Ricken and Azerus_Kun like this.
  7. Silent_Gunner

    OP Silent_Gunner The Edge of the Soul
    Member

    Joined:
    Feb 16, 2017
    Messages:
    2,215
    Country:
    United States
    Usually, people have separate rigs for mining as far as I understand.
     
    Azerus_Kun likes this.
  8. kosterix

    kosterix GBAtemp Regular
    Member

    Joined:
    Nov 6, 2014
    Messages:
    144
    Country:
    Barbados
    Right now investing in btc or derivs is a bad idea. Last time it hit 20k it plumbed. Save some money from today onward, to invest in btc later when it has dropped.

    US currency is 99% debt, and if you expect currencies to hyper inflate buy things that hold their value, such as limited edition video games, or board games.

    Gold is too volatile, but it takes up less space under your bed, if you can sleep allright.

    I sell when btc rises and buy when it drops below a certain point. In the end I win, but it's at most 400 dollar per year, more for fun than actually make a living.

    — Posts automatically merged - Please don't double post! —

    You have never heard of 2FA?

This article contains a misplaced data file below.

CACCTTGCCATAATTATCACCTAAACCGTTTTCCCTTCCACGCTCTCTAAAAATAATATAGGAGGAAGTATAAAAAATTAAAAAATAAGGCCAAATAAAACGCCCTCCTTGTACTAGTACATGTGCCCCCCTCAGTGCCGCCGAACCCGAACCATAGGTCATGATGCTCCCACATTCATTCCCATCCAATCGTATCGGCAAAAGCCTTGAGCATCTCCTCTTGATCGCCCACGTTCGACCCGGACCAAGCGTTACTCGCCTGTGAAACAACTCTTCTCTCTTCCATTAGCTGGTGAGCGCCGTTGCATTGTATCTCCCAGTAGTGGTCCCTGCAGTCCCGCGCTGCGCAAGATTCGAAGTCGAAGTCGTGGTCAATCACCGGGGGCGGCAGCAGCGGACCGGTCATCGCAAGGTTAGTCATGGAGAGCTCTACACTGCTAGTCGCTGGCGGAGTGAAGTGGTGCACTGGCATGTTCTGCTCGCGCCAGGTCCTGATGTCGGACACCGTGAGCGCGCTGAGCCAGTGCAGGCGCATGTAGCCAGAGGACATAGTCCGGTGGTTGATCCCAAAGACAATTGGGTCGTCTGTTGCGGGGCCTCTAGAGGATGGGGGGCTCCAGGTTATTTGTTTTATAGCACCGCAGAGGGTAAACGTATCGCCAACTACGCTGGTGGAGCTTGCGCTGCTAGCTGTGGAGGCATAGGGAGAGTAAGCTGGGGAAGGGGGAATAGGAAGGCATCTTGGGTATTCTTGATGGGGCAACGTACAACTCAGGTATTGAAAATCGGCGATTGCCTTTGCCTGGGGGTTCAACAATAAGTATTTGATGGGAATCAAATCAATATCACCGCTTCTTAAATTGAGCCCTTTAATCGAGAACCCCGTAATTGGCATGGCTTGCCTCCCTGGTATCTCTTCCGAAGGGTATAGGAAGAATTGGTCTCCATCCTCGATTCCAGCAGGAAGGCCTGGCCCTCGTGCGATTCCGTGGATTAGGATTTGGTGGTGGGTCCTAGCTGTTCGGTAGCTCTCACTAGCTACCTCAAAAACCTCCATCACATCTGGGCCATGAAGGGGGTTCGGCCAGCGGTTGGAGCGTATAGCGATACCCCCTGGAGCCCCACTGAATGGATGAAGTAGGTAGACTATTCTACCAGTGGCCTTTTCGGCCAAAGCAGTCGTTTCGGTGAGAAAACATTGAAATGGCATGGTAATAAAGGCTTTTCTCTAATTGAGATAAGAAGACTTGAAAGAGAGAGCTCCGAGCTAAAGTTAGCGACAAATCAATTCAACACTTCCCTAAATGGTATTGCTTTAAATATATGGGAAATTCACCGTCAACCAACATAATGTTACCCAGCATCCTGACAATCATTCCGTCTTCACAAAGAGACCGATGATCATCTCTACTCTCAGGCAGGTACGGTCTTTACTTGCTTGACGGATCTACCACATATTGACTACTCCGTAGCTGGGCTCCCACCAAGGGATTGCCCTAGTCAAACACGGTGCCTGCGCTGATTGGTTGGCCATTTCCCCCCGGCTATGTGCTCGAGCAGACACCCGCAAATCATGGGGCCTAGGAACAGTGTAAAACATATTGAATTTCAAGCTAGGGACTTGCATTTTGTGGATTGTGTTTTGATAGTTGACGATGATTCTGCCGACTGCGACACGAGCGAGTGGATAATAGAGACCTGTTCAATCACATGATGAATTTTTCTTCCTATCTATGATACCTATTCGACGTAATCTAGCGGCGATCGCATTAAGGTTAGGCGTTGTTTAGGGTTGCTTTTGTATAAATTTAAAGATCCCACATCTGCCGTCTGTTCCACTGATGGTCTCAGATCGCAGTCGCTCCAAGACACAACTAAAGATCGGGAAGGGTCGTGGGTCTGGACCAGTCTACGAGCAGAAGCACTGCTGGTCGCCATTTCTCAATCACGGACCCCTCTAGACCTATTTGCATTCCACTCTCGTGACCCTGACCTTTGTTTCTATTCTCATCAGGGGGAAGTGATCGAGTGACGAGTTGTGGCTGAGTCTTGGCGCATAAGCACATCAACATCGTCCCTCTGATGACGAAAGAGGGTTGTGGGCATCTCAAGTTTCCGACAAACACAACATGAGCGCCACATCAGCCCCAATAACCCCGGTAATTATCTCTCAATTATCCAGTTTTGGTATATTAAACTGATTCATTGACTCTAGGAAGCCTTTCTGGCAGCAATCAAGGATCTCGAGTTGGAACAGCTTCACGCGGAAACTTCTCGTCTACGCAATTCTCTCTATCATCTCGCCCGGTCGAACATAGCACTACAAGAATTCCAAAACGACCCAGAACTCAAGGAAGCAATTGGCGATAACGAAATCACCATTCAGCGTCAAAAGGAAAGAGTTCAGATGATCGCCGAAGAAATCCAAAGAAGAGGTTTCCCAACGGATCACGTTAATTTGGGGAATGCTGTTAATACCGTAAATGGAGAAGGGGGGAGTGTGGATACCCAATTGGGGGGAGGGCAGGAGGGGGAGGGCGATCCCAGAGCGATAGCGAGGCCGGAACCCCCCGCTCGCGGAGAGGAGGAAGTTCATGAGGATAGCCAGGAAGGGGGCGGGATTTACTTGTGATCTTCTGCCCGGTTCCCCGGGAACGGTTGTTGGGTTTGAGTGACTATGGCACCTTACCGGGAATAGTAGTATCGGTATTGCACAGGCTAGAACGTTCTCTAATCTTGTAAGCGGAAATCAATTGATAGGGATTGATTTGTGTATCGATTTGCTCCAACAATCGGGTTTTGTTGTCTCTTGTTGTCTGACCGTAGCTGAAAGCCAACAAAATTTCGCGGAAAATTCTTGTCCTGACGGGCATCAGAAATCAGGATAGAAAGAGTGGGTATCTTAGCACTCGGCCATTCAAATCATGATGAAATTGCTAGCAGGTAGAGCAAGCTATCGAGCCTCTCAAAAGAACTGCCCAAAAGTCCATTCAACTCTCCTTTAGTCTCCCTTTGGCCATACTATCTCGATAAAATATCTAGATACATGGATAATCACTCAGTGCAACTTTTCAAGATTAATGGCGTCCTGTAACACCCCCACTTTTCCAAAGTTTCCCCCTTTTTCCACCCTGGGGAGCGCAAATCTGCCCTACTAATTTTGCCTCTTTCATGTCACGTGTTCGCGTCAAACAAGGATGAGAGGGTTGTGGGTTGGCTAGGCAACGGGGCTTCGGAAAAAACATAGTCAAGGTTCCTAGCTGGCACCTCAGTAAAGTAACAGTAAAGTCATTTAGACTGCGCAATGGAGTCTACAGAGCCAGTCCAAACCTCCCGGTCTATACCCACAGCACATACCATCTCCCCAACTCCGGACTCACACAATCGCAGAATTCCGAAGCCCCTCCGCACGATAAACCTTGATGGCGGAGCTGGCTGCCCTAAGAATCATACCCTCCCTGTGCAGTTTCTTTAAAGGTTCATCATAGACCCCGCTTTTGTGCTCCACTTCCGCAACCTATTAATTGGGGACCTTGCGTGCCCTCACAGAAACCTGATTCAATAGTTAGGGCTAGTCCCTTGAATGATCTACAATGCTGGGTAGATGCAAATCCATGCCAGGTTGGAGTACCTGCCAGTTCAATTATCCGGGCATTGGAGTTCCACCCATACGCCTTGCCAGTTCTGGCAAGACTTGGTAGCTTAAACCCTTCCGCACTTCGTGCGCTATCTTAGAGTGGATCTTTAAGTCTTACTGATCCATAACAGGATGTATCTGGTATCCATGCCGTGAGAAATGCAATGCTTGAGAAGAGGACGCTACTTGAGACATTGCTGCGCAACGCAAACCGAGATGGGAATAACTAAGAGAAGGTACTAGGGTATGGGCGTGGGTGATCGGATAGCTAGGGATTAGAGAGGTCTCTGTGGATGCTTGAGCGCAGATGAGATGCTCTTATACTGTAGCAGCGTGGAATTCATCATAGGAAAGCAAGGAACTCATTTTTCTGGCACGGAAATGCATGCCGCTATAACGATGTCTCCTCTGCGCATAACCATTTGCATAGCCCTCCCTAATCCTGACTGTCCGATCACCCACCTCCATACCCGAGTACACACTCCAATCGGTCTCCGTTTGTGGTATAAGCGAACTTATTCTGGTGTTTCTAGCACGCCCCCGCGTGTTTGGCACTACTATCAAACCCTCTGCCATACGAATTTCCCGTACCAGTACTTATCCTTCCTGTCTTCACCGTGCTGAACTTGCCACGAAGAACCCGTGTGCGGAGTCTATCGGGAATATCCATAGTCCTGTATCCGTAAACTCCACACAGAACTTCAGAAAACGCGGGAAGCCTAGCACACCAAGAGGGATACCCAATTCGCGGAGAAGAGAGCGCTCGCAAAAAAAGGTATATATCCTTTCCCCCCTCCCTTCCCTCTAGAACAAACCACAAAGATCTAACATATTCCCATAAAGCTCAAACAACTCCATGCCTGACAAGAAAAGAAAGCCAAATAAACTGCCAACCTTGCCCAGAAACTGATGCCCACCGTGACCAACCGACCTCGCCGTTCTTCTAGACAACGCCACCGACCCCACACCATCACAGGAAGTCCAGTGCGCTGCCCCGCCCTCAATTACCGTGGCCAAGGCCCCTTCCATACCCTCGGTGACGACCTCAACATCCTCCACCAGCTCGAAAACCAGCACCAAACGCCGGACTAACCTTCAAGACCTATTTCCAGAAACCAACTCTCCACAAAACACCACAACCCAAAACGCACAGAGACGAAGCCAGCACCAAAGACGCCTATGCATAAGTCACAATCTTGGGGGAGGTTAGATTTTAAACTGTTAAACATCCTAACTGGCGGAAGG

Silent_Gunner likes this.
  9. Silent_Gunner

    OP Silent_Gunner The Edge of the Soul
    Member

    Joined:
    Feb 16, 2017
    Messages:
    2,215
    Country:
    United States
    I mean, that strategy could also be applied to the stock market too, right?

    Also, I know it's not a good idea to invest atm. The US election being contested like it is and the implications of either candidate winning is going to affect the market in a big way. I'm going to be doing a lot of saving going forward after I get out of the debt hole!

    — Posts automatically merged - Please don't double post! —

    2FA, like all locks, can be picked.
     
  10. FAST6191

    FAST6191 Techromancer
    Reporter

    Joined:
    Nov 21, 2005
    Messages:
    32,292
    Country:
    United Kingdom
    Are any of those not already problems with currently done computing (we have had digital signatures of various forms for years, now, indeed PDF has such functionality)?
    Grid and internet failure would grind things to a halt regardless. Not sure why I would plan for that or particularly care.

    Contracts may or may not be controlled by neckbeards, but I can't say I care for lawyers any more than them. At least neckbeards are famously awful salesmen.